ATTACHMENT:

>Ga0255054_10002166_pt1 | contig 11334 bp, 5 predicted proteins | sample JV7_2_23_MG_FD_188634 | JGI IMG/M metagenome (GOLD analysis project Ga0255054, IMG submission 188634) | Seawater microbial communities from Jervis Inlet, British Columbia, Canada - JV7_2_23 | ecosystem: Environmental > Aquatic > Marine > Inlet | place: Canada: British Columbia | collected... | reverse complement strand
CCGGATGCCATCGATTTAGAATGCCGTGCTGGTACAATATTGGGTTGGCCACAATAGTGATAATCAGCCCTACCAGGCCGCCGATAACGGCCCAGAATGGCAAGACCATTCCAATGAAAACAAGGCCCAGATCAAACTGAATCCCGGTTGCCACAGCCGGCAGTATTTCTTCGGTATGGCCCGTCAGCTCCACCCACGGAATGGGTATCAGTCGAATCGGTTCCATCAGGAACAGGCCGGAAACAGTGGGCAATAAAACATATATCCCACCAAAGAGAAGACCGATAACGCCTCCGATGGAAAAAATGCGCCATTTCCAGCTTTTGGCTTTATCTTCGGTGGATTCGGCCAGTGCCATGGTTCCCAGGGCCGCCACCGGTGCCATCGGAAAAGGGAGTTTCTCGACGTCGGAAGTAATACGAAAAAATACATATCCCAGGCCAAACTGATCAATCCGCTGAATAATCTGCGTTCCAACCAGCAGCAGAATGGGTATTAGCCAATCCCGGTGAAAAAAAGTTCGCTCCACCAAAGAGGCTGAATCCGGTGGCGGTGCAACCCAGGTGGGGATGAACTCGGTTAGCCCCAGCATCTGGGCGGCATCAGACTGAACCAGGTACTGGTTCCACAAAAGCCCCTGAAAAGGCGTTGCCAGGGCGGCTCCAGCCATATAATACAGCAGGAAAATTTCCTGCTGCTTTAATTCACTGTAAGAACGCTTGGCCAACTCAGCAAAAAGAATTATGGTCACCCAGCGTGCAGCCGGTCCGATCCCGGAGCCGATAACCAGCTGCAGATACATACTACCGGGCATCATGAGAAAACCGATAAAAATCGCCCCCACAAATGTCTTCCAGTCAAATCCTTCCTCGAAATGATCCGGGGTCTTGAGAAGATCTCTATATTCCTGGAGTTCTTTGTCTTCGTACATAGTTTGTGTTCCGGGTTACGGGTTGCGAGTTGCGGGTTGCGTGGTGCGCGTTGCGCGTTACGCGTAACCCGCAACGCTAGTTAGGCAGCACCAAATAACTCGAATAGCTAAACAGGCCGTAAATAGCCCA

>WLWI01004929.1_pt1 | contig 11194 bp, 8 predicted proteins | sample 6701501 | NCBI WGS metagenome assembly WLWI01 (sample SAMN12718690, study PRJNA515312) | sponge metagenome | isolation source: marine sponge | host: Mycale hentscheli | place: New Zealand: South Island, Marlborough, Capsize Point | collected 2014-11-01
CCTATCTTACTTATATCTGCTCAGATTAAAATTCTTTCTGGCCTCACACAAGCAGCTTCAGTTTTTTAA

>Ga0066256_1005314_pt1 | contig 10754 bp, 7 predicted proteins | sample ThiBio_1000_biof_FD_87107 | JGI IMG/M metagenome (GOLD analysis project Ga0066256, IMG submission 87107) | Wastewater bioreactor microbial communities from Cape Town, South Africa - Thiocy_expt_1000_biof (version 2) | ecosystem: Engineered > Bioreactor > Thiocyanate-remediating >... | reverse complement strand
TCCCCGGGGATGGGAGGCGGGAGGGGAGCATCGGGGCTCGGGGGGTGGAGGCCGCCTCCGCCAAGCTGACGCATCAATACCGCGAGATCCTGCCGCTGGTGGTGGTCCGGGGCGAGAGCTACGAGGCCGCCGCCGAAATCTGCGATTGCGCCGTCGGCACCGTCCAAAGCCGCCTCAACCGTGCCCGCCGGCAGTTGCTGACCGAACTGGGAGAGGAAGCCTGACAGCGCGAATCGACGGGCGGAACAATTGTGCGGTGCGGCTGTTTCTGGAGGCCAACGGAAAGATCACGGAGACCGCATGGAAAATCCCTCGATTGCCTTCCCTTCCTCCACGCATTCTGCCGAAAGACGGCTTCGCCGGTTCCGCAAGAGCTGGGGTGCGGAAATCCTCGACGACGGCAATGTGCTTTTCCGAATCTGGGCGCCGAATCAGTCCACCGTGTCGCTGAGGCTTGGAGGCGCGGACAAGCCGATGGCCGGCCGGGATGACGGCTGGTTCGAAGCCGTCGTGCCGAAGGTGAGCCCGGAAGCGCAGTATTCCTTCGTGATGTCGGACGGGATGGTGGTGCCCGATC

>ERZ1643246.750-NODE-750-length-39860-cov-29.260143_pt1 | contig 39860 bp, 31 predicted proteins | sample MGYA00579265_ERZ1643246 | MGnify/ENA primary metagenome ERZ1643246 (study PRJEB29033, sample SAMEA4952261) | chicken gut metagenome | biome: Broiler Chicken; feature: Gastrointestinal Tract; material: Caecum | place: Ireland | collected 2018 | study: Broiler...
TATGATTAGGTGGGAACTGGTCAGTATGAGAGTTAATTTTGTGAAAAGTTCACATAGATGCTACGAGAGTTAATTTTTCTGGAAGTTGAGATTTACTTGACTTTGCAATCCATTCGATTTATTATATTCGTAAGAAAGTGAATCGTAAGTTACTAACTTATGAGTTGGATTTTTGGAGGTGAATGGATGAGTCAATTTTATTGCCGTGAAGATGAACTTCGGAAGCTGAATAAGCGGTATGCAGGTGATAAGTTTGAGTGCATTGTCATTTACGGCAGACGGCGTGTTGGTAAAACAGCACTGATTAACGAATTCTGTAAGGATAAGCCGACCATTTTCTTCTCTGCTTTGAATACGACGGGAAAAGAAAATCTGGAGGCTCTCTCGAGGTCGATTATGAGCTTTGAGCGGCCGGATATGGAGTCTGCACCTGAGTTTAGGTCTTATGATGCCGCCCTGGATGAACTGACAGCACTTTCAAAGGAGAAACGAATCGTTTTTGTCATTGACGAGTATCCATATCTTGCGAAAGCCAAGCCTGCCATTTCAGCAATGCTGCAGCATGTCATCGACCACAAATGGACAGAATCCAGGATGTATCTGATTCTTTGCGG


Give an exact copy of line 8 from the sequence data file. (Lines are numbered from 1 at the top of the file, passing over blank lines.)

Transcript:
TATGATTAGGTGGGAACTGGTCAGTATGAGAGTTAATTTTGTGAAAAGTTCACATAGATGCTACGAGAGTTAATTTTTCTGGAAGTTGAGATTTACTTGACTTTGCAATCCATTCGATTTATTATATTCGTAAGAAAGTGAATCGTAAGTTACTAACTTATGAGTTGGATTTTTGGAGGTGAATGGATGAGTCAATTTTATTGCCGTGAAGATGAACTTCGGAAGCTGAATAAGCGGTATGCAGGTGATAAGTTTGAGTGCATTGTCATTTACGGCAGACGGCGTGTTGGTAAAACAGCACTGATTAACGAATTCTGTAAGGATAAGCCGACCATTTTCTTCTCTGCTTTGAATACGACGGGAAAAGAAAATCTGGAGGCTCTCTCGAGGTCGATTATGAGCTTTGAGCGGCCGGATATGGAGTCTGCACCTGAGTTTAGGTCTTATGATGCCGCCCTGGATGAACTGACAGCACTTTCAAAGGAGAAACGAATCGTTTTTGTCATTGACGAGTATCCATATCTTGCGAAAGCCAAGCCTGCCATTTCAGCAATGCTGCAGCATGTCATCGACCACAAATGGACAGAATCCAGGATGTATCTGATTCTTTGCGG